Some fruits and vegetables let you know when to harvest them. Ripe tomatoes feel firm and give off a rich, earthy aroma. Peas plump up in their pods, and onion tops turn brown and bend over.
Other edibles are harder to read. It’s tricky to know what’s happening with root crops hidden in the dirt. Color can be a good indicator of maturity, but it isn’t foolproof. Sweet bell peppers can turn green, for example, and then go on to become yellow, red or purplish-brown.
Let our checklist below help you determine when to pick your edibles.
Honeydews, muskmelons and cantaloupes smell sweet when they’re ripe or sound hollow when tapped. You can thump watermelons, too, although that isn’t always effective with small varieties. Another sign of maturity: The part of the watermelon that sat on the ground turns yellowish or creamy white.
Potatoes form soon after the vines flower, so you can dig up small tubers a few weeks after planting. For bigger spuds, wait until the vines die back.
Other Root crops
Check your seed packet to know approximately when to pull beets, carrots, turnips and other root crops. Often, the best way to judge is to pull something and look at it. Some root crops get tough when left in the ground too long.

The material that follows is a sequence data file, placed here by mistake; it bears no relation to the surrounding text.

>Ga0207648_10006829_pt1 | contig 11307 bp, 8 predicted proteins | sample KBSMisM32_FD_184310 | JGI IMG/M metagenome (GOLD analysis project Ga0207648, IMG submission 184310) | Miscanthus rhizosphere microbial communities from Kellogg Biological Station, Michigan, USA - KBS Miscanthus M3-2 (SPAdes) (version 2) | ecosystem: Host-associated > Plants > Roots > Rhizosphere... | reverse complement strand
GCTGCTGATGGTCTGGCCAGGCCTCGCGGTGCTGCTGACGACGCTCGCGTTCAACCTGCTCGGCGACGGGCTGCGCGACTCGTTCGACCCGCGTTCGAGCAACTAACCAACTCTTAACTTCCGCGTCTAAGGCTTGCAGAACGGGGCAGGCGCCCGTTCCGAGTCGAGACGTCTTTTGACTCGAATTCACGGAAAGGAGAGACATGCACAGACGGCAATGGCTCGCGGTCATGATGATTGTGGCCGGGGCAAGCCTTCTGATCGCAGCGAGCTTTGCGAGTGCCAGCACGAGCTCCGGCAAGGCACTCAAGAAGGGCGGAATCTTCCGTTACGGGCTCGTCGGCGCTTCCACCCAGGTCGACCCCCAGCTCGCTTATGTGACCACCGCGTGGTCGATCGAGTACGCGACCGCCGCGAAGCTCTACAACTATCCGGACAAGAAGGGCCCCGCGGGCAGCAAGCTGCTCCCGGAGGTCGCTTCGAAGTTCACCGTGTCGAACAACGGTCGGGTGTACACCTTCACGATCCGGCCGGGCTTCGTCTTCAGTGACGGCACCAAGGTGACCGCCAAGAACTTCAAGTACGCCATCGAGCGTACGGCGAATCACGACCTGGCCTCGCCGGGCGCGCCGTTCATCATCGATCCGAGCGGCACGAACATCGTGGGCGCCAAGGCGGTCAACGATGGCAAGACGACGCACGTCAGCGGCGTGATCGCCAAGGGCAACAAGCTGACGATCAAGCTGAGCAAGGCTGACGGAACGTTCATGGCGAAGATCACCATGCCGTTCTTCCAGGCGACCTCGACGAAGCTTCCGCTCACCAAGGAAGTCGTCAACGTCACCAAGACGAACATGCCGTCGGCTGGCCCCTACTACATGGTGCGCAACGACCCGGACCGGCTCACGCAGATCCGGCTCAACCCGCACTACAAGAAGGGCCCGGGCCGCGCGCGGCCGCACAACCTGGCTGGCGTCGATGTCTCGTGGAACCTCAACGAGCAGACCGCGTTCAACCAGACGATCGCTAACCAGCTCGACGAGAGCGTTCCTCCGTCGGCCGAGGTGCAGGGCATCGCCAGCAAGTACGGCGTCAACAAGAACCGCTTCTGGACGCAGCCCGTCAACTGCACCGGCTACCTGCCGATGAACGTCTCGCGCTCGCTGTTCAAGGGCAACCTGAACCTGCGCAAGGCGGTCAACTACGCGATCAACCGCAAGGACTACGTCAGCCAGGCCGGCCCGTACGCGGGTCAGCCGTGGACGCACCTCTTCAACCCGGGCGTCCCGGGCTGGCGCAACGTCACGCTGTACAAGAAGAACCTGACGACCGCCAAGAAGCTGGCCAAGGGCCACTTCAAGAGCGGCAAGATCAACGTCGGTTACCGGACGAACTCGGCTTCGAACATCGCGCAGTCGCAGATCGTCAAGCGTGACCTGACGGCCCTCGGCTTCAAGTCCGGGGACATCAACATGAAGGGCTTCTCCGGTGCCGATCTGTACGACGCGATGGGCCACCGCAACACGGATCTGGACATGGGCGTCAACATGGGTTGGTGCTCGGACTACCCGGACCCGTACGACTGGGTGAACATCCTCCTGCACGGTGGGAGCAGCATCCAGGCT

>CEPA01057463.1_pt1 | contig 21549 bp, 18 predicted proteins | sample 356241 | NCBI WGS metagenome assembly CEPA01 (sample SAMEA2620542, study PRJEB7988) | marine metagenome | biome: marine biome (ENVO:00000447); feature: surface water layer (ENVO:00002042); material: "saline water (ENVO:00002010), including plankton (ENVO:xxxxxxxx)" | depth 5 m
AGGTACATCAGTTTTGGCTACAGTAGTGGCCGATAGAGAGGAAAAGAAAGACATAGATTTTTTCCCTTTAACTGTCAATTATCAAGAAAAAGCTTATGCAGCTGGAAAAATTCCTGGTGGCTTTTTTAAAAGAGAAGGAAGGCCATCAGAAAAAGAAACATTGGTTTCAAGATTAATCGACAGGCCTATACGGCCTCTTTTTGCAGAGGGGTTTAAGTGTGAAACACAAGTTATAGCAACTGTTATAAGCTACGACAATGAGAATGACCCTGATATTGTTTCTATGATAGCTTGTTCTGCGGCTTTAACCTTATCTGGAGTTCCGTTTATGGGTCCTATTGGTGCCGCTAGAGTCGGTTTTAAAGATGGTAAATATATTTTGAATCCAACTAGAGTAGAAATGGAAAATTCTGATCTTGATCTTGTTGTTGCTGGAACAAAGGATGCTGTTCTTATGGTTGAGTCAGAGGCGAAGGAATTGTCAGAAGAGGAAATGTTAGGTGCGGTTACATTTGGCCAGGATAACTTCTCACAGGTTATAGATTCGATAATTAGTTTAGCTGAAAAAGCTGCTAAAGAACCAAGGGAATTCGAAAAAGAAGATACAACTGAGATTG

Eggplants are ready when the skins are shiny, and when you cut them and the seeds inside are visible, but not hard and dark. If in doubt, pick while the eggplants are small and tender.
Pick lettuce, spinach and other leafy greens before they bolt, or form flower stalks and seeds. Cut loose leaves once they’re 4 or 5 inches long, but don’t take them all so the plants will keep growing. Heading lettuces can be harvested after the heads start to form and feel firm.
Pick summer squash while they’re still small and tender. Harvest winter squash before the first frost, or when you can’t dent their thick skins with a fingernail.
Pick peppers when they’re green and full-sized, or when they’re the color of whatever variety you’re growing. Hot peppers will get hotter if you let them remain on the plants.
If you have more fresh fruits or veggies than you can use, why not share your bounty? AmpleHarvest.org is a 501(c)3 organization that connects gardeners to local food banks, so you can donate and help someone in your own community!
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